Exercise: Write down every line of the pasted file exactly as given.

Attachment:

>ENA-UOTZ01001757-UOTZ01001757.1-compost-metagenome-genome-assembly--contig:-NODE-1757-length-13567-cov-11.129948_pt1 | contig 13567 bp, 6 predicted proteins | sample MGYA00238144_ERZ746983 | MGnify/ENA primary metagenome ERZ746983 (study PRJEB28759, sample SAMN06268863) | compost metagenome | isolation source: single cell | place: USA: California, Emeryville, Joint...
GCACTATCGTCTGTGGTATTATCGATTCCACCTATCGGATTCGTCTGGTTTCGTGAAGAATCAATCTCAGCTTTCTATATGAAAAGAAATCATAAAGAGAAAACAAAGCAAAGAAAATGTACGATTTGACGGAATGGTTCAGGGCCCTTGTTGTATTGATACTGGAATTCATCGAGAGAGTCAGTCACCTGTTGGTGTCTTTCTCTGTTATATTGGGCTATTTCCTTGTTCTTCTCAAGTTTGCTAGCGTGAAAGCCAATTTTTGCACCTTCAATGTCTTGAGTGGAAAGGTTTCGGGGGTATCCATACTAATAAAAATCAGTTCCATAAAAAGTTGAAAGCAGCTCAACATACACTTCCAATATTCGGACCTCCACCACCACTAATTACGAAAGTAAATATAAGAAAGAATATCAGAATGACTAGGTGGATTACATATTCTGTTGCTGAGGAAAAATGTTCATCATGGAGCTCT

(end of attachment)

>ENA-UOTZ01001757-UOTZ01001757.1-compost-metagenome-genome-assembly--contig:-NODE-1757-length-13567-cov-11.129948_pt1 | contig 13567 bp, 6 predicted proteins | sample MGYA00238144_ERZ746983 | MGnify/ENA primary metagenome ERZ746983 (study PRJEB28759, sample SAMN06268863) | compost metagenome | isolation source: single cell | place: USA: California, Emeryville, Joint...
GCACTATCGTCTGTGGTATTATCGATTCCACCTATCGGATTCGTCTGGTTTCGTGAAGAATCAATCTCAGCTTTCTATATGAAAAGAAATCATAAAGAGAAAACAAAGCAAAGAAAATGTACGATTTGACGGAATGGTTCAGGGCCCTTGTTGTATTGATACTGGAATTCATCGAGAGAGTCAGTCACCTGTTGGTGTCTTTCTCTGTTATATTGGGCTATTTCCTTGTTCTTCTCAAGTTTGCTAGCGTGAAAGCCAATTTTTGCACCTTCAATGTCTTGAGTGGAAAGGTTTCGGGGGTATCCATACTAATAAAAATCAGTTCCATAAAAAGTTGAAAGCAGCTCAACATACACTTCCAATATTCGGACCTCCACCACCACTAATTACGAAAGTAAATATAAGAAAGAATATCAGAATGACTAGGTGGATTACATATTCTGTTGCTGAGGAAAAATGTTCATCATGGAGCTCT